humerus fracture

The humerus bone is in the upper arm and extends from the shoulder to the elbow joint. Breaks of the humerus bone can be due to falls, motor vehicle accidents, tumors, or direct trauma to the arm. Many humerus fractures will heal without surgery. The optimal treatment depends on the location and orientation of the break, and the alignment of the broken pieces. Regardless of treatment type, complications such as shoulder or elbow stiffness or weakness, non-union (failure to heal), or nerve injury (particularly the radial nerve) may occur.

Non-surgical treatment

  • Many humerus fractures can be successfully treated non-surgically. Breaks near the top of the humerus near the shoulder (proximal humerus fractures) may be treated in a sling.

  • Breaks in the middle of the humerus bone (humerus shaft fractures) are oftentimes treated in a “Sarmiento brace”, which is sometimes referred to as “functional bracing”. This is a removable plastic brace/splint which wraps around the arm and has velcro straps that can be tightened to squeeze the fracture fragments together.

  • Breaks near the elbow (distal humerus fractures) can sometimes be treated in a removable plastic splint along the backside of the arm/elbow that holds the fracture aligned.

Non-surgical treatment with a brace. Many humerus fractures can be treated without surgery. The humerus shaft fracture above was successfully treated in a “Sarmiento brace”, which wraps around the upper arm and holds the bone aligned while it heals.

Surgical treatment

  • Some humerus fractures are treated surgically. Surgery may be indicated in fractures that enter into the elbow or shoulder joint, fractures that are not well aligned, or in patients that find bracing unacceptable. The optimal surgery technique depends on the location of the break, but typically involves either a metal plate and screws or a metal nail that goes down the inside of the humerus bone.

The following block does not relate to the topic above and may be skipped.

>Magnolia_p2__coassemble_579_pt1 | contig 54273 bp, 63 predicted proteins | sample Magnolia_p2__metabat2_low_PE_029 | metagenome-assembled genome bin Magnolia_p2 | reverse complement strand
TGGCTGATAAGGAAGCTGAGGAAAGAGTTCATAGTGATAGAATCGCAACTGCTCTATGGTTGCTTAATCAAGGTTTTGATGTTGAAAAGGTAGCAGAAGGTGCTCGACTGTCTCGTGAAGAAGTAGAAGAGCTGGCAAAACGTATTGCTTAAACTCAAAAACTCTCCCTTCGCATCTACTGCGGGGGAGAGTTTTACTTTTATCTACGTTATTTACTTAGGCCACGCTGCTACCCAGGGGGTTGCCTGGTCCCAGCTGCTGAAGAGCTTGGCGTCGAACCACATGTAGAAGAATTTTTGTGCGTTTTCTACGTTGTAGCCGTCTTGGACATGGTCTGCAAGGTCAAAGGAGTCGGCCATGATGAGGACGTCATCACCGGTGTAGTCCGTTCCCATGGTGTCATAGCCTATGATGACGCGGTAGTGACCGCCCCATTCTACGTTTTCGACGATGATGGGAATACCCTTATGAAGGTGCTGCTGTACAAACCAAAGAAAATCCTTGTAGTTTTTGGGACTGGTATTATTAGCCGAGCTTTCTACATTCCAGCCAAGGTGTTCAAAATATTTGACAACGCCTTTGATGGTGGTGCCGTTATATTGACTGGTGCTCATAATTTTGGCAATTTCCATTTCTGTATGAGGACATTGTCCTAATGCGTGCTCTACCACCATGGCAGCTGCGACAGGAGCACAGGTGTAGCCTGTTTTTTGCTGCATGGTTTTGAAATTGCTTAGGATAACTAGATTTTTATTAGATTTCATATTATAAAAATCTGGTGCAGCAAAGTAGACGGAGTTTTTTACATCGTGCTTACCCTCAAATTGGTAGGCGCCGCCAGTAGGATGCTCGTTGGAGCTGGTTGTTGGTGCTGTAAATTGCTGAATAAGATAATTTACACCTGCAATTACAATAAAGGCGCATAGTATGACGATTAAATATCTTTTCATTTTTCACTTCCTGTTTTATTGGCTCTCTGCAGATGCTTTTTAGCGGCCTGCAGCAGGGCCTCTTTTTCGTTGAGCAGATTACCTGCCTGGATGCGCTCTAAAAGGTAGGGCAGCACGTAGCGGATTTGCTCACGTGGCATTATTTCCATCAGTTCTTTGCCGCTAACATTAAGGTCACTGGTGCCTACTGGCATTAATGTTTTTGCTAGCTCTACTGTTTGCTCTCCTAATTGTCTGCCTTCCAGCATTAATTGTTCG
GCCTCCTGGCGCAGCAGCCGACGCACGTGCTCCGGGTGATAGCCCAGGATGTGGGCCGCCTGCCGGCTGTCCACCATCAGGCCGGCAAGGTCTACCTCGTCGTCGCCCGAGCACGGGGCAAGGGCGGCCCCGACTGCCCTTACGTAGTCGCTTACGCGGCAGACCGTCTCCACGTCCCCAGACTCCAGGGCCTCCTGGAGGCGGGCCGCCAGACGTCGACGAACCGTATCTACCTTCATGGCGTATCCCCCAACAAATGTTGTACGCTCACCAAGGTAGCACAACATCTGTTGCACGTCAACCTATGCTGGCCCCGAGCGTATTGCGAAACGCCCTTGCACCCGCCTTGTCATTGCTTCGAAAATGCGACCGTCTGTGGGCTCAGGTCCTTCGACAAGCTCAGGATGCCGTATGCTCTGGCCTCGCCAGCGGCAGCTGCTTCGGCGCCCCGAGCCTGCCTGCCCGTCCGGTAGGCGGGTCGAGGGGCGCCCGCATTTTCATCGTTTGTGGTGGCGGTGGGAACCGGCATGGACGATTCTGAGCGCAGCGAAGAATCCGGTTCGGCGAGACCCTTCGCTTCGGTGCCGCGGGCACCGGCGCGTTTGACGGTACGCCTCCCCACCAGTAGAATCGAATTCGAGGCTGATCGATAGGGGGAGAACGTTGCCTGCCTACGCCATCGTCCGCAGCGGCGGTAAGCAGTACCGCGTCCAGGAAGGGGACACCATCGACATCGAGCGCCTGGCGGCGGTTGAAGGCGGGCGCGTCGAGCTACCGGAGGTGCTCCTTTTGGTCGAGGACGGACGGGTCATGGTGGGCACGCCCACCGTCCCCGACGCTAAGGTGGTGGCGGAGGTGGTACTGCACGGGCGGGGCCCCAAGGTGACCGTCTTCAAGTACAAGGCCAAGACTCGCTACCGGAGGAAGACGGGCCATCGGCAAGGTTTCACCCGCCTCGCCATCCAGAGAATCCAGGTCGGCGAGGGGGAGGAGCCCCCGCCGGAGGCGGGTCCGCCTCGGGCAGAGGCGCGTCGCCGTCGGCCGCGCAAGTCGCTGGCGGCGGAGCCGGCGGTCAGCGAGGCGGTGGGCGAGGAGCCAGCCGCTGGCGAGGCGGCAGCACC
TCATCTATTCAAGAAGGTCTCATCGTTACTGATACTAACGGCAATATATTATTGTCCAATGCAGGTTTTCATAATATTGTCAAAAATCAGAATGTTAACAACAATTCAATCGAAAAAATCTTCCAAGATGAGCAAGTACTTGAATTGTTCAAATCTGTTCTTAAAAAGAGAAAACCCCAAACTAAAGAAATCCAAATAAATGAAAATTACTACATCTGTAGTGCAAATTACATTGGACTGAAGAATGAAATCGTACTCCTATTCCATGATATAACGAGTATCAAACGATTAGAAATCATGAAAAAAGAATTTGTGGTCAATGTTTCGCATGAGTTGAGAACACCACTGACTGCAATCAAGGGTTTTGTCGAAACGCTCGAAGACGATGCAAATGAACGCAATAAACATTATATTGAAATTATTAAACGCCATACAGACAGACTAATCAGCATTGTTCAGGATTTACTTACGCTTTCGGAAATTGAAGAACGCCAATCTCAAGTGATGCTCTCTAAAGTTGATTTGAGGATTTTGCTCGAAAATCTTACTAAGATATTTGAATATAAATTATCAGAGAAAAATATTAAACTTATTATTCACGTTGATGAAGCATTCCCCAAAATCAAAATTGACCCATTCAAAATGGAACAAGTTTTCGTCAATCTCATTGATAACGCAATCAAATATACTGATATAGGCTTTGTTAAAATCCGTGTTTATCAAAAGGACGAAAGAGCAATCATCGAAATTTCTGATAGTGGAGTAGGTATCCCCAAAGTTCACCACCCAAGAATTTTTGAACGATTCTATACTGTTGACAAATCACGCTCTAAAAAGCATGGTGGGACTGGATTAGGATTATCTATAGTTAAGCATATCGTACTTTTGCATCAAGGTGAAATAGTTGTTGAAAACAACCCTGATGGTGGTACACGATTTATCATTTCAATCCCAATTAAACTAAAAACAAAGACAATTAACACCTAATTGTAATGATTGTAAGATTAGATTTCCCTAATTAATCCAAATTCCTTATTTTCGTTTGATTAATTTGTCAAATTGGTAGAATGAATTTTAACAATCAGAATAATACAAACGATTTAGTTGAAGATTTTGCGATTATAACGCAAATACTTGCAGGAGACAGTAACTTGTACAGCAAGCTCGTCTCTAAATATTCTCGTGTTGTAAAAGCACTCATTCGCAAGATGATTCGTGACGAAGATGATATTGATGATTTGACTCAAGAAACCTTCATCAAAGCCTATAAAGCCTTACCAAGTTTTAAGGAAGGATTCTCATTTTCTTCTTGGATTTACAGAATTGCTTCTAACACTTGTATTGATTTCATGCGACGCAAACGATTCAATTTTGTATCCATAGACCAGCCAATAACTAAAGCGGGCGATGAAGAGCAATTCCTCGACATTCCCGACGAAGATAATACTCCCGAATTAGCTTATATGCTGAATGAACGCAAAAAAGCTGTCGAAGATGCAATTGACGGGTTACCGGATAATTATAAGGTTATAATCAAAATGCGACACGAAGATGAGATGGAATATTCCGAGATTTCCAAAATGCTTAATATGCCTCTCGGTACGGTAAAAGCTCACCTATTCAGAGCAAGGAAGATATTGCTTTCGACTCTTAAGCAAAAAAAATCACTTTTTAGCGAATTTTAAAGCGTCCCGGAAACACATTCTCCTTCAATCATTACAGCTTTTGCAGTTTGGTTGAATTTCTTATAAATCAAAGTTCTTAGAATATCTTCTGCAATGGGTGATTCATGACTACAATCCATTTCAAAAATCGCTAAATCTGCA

Humeral nail. Fractures in the middle of the humerus bone can oftentimes be treated with a metal nail that enters the inside of the humerus bone from the top, near the shoulder, and spans across the fracture. Several screws are placed through the nail to prevent rotation or shifting. This is a less invasive technique, that allows for patients to return to using the arm within the first week or two.

Humerus ORIF (open reduction internal fixation). A “distal” humerus fracture is a break at the end of the humerus bone that oftentimes will extend into the elbow joint. These fractures are oftentimes treated with a metal plate and screws to hold the pieces together. Aligning the joint surface is important for restoring motion and function.

Humerus non-union. A “non-union” is a fracture that does not heal on its own. This humerus fracture did not heal despite ~8 months in a brace, and despite the use of a bone stimulator (image on left). For humerus non-unions that do not heal in a brace, surgery with bone graft, a metal plate, and screws can be successful (as shown in the image on the right).

Dr. Schreiber is a board certified orthopedic surgeon specializing in hand, wrist, and elbow conditions. Dr. Schreiber practices at the Raleigh Orthopaedic Clinic in Raleigh, North Carolina.